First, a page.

Concentrating assets in the real estate sector or REITs may disproportionately subject a portfolio to the risks of that industry, including the loss of value because of adverse developments affecting the real estate industry and real property values. Investments in REITs may be subject to increased price volatility and liquidity risk; concentration risk is high.
Investments in Master Limited Partnerships (MLP) are susceptible to concentration risk, illiquidity, exposure to potential volatility, tax reporting complexity, fiscal policy, and market risk. Investors in MLPs are subject to increased tax reporting requirements. MLP investors typically receive a complicated schedule K-1 form rather than Form 1099. MLPs may not be appropriate investments for tax-advantaged accounts because of potential negative tax consequences (Unrelated Business Income Tax).
There are inherent risks with fixed-income investing. These risks may include interest rate, call, credit, market, inflation, government policy, liquidity, or junk bond. When interest rates rise, bond prices fall. This risk is heightened with investments in longer-duration fixed-income securities and during periods when prevailing interest rates are low or negative. The yields and market values of municipal securities may be more affected by changes in tax rates and policies than similar income-bearing taxable securities. Certain investors’ incomes may be subject to the Federal Alternative Minimum Tax (AMT), and taxable gains are also possible. Investments in below-investment-grade debt securities, which are usually called “high yield” or “junk bonds,” are typically in weaker financial health and such securities can be harder to value and sell, and their prices can be more volatile than more highly rated securities. While these securities generally have higher rates of interest, they also involve greater risk of default than do securities of a higher-quality rating.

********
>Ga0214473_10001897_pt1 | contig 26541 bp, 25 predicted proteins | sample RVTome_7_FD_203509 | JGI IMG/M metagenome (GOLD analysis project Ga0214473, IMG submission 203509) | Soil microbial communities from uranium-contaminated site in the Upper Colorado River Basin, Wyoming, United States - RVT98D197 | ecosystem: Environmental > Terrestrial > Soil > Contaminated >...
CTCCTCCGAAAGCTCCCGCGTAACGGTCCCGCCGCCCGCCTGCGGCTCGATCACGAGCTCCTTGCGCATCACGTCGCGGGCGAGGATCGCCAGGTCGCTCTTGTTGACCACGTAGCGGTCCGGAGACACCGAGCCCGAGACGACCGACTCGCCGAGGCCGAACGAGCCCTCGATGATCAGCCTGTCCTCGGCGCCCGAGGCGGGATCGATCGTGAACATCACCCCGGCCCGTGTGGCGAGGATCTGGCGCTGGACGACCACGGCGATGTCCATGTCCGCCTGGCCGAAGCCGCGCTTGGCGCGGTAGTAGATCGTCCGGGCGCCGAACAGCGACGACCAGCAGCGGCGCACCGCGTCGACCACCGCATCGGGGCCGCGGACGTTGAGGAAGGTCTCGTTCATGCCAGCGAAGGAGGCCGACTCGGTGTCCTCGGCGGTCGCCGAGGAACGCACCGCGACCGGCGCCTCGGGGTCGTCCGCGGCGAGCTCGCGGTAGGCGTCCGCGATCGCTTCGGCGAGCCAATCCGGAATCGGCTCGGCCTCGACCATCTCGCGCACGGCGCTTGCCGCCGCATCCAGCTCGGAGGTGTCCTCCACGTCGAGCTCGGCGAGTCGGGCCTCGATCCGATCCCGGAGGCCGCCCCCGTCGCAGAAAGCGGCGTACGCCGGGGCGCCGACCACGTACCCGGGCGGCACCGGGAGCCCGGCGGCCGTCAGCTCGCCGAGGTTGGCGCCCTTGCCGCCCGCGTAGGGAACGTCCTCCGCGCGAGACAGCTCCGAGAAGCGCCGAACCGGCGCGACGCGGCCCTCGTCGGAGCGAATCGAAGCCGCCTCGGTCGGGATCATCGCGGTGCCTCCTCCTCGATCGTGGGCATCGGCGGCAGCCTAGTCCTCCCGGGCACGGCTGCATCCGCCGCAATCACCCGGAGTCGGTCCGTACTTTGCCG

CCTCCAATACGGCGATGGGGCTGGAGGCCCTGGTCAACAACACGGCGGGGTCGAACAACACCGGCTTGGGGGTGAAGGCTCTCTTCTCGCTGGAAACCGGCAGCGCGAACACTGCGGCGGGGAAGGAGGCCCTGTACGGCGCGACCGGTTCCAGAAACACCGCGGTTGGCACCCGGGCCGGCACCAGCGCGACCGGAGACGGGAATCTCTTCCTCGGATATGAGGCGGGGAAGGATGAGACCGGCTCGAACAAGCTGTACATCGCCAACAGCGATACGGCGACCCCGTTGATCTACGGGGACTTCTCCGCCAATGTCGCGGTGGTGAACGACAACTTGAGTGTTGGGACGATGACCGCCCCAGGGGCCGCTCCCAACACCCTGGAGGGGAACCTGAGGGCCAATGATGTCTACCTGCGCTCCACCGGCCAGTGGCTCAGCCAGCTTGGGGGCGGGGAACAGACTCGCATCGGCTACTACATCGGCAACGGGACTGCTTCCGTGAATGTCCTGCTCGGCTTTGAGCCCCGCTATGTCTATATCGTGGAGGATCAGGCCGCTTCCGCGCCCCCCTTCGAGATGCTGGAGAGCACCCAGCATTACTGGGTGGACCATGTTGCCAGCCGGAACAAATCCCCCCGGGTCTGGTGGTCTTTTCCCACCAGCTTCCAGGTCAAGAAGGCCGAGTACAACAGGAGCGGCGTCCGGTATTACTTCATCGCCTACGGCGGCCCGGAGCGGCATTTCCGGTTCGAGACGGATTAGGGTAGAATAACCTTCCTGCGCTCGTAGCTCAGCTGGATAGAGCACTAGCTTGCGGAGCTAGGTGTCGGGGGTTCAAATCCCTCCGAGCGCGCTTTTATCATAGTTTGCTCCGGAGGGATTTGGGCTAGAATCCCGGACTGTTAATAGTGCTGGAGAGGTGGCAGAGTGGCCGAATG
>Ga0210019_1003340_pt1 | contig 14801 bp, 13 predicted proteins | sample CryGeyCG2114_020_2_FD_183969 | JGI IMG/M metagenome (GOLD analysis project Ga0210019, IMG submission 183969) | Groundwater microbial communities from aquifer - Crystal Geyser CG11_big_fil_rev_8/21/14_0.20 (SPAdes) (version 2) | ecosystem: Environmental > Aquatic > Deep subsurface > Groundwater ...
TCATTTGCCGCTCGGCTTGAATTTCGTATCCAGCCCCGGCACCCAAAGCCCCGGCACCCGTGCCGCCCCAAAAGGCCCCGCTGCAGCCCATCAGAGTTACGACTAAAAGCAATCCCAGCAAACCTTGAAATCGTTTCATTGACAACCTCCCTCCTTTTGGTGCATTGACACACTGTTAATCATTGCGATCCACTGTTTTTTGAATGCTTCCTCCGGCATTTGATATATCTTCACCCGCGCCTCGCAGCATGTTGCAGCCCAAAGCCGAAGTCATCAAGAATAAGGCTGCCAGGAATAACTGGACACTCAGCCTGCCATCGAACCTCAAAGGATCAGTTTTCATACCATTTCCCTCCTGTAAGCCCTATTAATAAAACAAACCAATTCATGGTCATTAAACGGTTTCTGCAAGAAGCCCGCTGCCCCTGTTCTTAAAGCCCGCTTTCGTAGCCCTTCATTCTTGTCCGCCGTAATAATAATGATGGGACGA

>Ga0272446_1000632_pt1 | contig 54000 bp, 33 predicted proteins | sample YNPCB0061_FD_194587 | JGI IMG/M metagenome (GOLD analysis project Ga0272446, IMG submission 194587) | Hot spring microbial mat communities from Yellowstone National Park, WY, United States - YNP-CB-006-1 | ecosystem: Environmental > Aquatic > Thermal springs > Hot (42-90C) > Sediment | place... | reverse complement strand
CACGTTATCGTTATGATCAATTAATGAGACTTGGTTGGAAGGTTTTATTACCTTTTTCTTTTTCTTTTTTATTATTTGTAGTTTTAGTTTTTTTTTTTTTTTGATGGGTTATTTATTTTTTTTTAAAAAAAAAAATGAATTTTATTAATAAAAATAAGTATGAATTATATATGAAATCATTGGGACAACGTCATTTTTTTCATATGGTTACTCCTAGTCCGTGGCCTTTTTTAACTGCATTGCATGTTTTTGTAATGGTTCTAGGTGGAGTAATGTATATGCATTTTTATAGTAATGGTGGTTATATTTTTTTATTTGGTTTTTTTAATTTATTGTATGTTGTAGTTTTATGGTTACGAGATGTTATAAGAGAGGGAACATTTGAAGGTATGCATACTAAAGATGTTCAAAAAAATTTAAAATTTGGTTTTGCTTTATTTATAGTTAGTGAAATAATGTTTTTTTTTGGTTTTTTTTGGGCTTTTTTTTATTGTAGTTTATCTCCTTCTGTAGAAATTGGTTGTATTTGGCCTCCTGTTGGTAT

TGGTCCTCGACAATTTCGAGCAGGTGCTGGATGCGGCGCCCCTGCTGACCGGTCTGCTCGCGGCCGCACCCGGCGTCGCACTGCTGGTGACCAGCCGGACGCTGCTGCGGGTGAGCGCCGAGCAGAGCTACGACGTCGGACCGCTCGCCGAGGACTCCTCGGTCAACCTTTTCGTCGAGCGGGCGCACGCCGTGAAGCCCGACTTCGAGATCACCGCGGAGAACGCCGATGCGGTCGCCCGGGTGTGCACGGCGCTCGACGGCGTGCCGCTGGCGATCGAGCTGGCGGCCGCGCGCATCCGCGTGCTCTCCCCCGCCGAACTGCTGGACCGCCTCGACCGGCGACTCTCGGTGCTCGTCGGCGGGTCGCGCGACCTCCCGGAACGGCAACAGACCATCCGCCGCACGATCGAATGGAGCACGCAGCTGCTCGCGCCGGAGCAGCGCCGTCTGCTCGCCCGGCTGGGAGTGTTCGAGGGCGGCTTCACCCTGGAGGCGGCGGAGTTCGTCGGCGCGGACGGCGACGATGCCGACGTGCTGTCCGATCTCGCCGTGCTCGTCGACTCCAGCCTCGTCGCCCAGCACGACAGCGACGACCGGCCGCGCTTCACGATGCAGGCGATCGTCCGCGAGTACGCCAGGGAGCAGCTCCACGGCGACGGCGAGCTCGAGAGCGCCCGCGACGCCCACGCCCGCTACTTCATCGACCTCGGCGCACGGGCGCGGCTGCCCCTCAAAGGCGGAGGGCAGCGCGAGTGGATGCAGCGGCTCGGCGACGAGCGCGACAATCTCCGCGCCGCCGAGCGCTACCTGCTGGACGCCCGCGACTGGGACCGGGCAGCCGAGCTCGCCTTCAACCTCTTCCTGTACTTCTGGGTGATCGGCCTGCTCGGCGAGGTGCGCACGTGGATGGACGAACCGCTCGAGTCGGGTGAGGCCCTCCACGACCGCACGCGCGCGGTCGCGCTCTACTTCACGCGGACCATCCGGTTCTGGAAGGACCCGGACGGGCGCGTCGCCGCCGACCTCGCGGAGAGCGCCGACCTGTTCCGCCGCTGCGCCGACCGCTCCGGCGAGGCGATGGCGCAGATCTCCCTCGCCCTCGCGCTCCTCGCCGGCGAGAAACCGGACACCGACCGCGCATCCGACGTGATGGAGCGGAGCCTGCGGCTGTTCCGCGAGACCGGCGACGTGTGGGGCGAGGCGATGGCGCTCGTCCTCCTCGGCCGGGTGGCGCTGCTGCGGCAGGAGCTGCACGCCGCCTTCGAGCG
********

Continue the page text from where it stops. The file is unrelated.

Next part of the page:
Investments in emerging market bonds may be substantially more volatile, and substantially less liquid, than the bonds of governments, government agencies, and government-owned corporations located in more developed foreign markets. Emerging market bonds can have greater custodial and operational risks and less developed legal and accounting systems than developed markets.
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The Conference Board Leading Economic Index is an American economic leading indicator intended to forecast future economic activity. It is calculated by The Conference Board, a nongovernmental organization, which determines the value of the index from the values of ten key variables.
The Goldman Sachs Financial Conditions Index (GSFCI) is a weighted sum of a short-term bond yield, a long-term corporate yield, the exchange rate, and a stock market variable.